The terms “protein,” “peptide,” and “polypeptide” are used interchangeably herein, and refer to a polymer of amino acid residues linked together by peptide (amide) bonds. The terms refer to a protein, peptide, or polypeptide of any size, structure, or function. Typically, a protein, peptide, or polypeptide will be at least three amino acids long. A protein, peptide, or polypeptide may refer to an individual protein or a collection of proteins. One or more of the amino acids in a protein, peptide, or polypeptide may be modified, for example, by the addition of a chemical entity such as a carbohydrate group, a hydroxyl group, a phosphate group, a farnesyl group, an isofarnesyl group, a fatty acid group, a linker for conjugation, functionalization, or other modification, etc. A protein, peptide, or polypeptide may also be a single molecule or may be a multi-molecular complex. A protein, peptide, or polypeptide may be just a fragment of a naturally occurring protein or peptide. A protein, peptide, or polypeptide may be naturally occurring, recombinant, or synthetic, or any combination thereof. The term “fusion protein” as used herein refers to a hybrid polypeptide which comprises protein domains from at least two different proteins. One protein may be located at the amino-terminal (N-terminal) portion of the fusion protein or at the carboxy-terminal (C-terminal) protein thus forming an “amino-terminal fusion protein” or a “carboxy-terminal fusion protein,” respectively. A protein may comprise different domains, for example, a nucleic acid binding domain (e.g., the gRNA binding domain of Cas9 that directs the binding of the protein to a target site) and a nucleic acid cleavage domain or a catalytic domain of a nucleic-acid editing protein. In some embodiments, a protein comprises a proteinaceous part, e.g., an amino acid sequence constituting a nucleic acid binding domain, and an organic compound, e.g., a compound that can act as a nucleic acid cleavage agent. In some embodiments, a protein is in a complex with, or is in association with, a nucleic acid, e.g., RNA. Any of the proteins provided herein may be produced by any method known in the art. For example, the proteins provided herein may be produced via recombinant protein expression and purification, which is especially suited for fusion proteins comprising a peptide linker. Methods for recombinant protein expression and purification are well known, and include those described by Green and Sambrook, Molecular Cloning: A Laboratory Manual (4th ed., Cold Spring Harbor Laboratory Press, Cold Spring Harbor, N.Y. (2012)), the entire contents of which are incorporated herein by reference.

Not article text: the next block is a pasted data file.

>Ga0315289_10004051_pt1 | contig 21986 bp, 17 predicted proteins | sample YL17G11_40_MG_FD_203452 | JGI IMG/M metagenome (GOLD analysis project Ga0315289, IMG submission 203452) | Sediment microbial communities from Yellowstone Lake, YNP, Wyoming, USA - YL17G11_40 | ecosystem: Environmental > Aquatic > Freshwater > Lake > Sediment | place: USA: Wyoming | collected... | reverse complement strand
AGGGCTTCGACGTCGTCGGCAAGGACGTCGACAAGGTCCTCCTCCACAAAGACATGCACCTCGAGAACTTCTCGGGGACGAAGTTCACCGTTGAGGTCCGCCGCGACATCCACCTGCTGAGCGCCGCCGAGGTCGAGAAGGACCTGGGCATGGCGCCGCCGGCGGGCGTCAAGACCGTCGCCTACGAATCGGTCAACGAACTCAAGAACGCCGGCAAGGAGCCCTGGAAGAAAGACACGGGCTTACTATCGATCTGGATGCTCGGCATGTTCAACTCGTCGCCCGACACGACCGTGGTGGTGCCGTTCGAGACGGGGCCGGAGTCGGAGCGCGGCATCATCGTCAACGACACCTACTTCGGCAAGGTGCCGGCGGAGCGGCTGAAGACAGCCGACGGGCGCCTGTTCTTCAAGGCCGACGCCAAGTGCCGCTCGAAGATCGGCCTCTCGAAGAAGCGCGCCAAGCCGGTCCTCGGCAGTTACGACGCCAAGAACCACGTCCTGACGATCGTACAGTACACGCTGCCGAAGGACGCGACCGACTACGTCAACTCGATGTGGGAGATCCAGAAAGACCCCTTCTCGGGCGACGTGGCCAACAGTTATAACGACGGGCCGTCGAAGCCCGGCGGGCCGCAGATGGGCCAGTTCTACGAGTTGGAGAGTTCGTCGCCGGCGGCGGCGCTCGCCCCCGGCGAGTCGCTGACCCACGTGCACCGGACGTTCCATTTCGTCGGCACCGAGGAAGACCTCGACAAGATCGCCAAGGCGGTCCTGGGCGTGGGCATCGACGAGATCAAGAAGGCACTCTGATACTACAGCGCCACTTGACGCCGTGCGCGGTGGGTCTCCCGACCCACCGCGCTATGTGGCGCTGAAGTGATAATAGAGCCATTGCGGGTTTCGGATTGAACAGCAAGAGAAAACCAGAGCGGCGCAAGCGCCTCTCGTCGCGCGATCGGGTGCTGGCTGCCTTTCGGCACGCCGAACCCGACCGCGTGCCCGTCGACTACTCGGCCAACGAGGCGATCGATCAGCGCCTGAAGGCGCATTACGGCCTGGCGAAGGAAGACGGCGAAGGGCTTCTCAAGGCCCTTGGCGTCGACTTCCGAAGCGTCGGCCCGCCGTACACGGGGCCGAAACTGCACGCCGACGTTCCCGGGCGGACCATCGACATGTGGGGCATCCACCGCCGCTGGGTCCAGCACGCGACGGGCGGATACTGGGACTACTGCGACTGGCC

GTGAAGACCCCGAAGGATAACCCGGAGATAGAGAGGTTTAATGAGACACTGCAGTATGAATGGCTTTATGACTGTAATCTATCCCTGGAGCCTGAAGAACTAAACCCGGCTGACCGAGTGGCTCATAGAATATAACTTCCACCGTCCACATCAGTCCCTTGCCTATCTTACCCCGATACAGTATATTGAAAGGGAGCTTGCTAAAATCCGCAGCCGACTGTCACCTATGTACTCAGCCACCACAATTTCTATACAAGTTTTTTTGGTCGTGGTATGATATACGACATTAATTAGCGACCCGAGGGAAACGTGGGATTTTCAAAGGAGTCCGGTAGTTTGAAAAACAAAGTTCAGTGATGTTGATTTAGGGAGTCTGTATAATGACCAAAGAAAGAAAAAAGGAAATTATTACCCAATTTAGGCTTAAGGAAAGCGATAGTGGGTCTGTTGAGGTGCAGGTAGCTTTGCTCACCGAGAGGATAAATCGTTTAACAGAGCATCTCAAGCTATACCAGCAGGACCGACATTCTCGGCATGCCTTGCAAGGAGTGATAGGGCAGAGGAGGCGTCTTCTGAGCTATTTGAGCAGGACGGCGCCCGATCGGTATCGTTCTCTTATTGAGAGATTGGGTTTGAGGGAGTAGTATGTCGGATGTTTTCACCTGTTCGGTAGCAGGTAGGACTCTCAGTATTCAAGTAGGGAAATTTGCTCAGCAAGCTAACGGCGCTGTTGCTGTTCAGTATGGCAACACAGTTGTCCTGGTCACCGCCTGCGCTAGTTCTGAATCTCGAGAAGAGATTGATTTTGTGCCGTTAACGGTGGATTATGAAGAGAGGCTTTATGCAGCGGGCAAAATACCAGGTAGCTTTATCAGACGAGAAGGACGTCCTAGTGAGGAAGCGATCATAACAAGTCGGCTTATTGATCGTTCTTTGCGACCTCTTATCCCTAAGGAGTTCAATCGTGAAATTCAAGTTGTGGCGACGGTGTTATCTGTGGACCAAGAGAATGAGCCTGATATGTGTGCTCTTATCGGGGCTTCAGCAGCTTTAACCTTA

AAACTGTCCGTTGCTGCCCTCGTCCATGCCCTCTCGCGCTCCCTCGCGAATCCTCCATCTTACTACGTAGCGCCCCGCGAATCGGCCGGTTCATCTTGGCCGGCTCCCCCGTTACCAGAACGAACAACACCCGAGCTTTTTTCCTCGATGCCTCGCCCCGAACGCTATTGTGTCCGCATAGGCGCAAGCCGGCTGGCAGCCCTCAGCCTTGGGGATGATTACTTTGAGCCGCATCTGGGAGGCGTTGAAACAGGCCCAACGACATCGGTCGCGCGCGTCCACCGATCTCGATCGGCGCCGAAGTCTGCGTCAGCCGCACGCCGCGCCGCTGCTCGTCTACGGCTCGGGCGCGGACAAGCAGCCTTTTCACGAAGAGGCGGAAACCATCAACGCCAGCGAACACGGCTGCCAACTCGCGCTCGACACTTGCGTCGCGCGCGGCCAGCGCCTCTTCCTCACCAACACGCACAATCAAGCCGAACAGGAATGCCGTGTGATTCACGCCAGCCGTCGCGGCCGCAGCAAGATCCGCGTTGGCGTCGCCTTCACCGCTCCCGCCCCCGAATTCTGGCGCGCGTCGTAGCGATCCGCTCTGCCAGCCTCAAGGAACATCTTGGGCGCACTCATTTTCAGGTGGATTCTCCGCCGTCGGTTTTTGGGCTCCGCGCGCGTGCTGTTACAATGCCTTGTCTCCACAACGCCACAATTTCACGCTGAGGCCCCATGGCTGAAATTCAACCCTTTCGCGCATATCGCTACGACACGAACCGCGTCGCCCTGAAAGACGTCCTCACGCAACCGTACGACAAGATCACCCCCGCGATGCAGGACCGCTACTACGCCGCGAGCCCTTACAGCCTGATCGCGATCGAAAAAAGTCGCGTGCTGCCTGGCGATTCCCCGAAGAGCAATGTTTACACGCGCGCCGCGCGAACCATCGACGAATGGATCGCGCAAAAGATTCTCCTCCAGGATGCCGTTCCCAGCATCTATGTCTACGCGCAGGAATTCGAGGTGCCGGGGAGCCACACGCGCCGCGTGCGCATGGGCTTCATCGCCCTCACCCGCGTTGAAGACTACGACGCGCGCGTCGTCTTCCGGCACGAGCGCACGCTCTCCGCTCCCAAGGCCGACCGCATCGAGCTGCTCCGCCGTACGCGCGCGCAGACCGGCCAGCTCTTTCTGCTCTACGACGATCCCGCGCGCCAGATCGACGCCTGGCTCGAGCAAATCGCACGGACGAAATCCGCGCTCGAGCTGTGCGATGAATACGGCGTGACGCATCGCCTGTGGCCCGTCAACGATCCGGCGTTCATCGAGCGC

The term “RNA-programmable nuclease,” and “RNA-guided nuclease” are used interchangeably herein and refer to a nuclease that forms a complex with (e.g., binds or associates with) one or more RNA that is not a target for cleavage. In some embodiments, an RNA-programmable nuclease, when in a complex with an RNA, may be referred to as a nuclease:RNA complex. Typically, the bound RNA(s) is referred to as a guide RNA (gRNA). gRNAs can exist as a complex of two or more RNAs, or as a single RNA molecule. gRNAs that exist as a single RNA molecule may be referred to as single-guide RNAs (sgRNAs), though “gRNA” is used interchangeably to refer to guide RNAs that exist as either single molecules or as a complex of two or more molecules. Typically, gRNAs that exist as single RNA species comprise two domains: (1) a domain that shares homology to a target nucleic acid (e.g., and directs binding of a Cas9 complex to the target); and (2) a domain that binds a Cas9 protein. In some embodiments, domain (2) corresponds to a sequence known as a tracrRNA, and comprises a stem-loop structure. For example, in some embodiments, domain (2) is homologous to a tracrRNA as depicted in FIG. 1E of Jinek et al., Science 337:816-821(2012), the entire contents of which is incorporated herein by reference. Other examples of gRNAs (e.g., those including domain 2) can be found in U.S. Provisional Patent Application, U.S. Ser. No. 61/874,682, filed Sep. 6, 2013, entitled “Switchable Cas9 Nucleases And Uses Thereof,” and U.S. Provisional Patent Application, U.S. Ser. No. 61/874,746, filed Sep. 6, 2013, entitled “Delivery System For Functional Nucleases,” the entire contents of each are hereby incorporated by reference in their entirety. In some embodiments, a gRNA comprises two or more of domains (1) and (2), and may be referred to as an “extended gRNA.” For example, an extended gRNA will, e.g., bind two or more Cas9 proteins and bind a target nucleic acid at two or more distinct regions, as described herein. The gRNA comprises a nucleotide sequence that complements a target site, which mediates binding of the nuclease/RNA complex to said target site, providing the sequence specificity of the nuclease:RNA complex. In some embodiments, the RNA-programmable nuclease is the (CRISPR-associated system) Cas9 endonuclease, for example Cas9 (Csn1) from Streptococcus pyogenes (see, e.g., “Complete genome sequence of an M1 strain of Streptococcus pyogenes.” Ferretti J. J., McShan W. M., Ajdic D. J., Savic D. J., Savic G., Lyon K., Primeaux C., Sezate S., Suvorov A. N., Kenton S., Lai H. S., Lin S. P., Qian Y., Jia H. G., Najar F. Z., Ren Q., Zhu H., Song L., White J., Yuan X., Clifton S. W., Roe B. A., McLaughlin R. E., Proc. Natl. Acad. Sci. U.S.A. 98:4658-4663(2001); “CRISPR RNA maturation by trans-encoded small RNA and host factor RNase III.” Deltcheva E., Chylinski K., Sharma C. M., Gonzales K., Chao Y., Pirzada Z. A., Eckert M. R., Vogel J., Charpentier E., Nature 471:602-607(2011); and “A programmable dual-RNA-guided DNA endonuclease in adaptive bacterial immunity.” Jinek M., Chylinski K., Fonfara I., Hauer M., Doudna J. A., Charpentier E. Science 337:816-821(2012), the entire contents of each of which are incorporated herein by reference.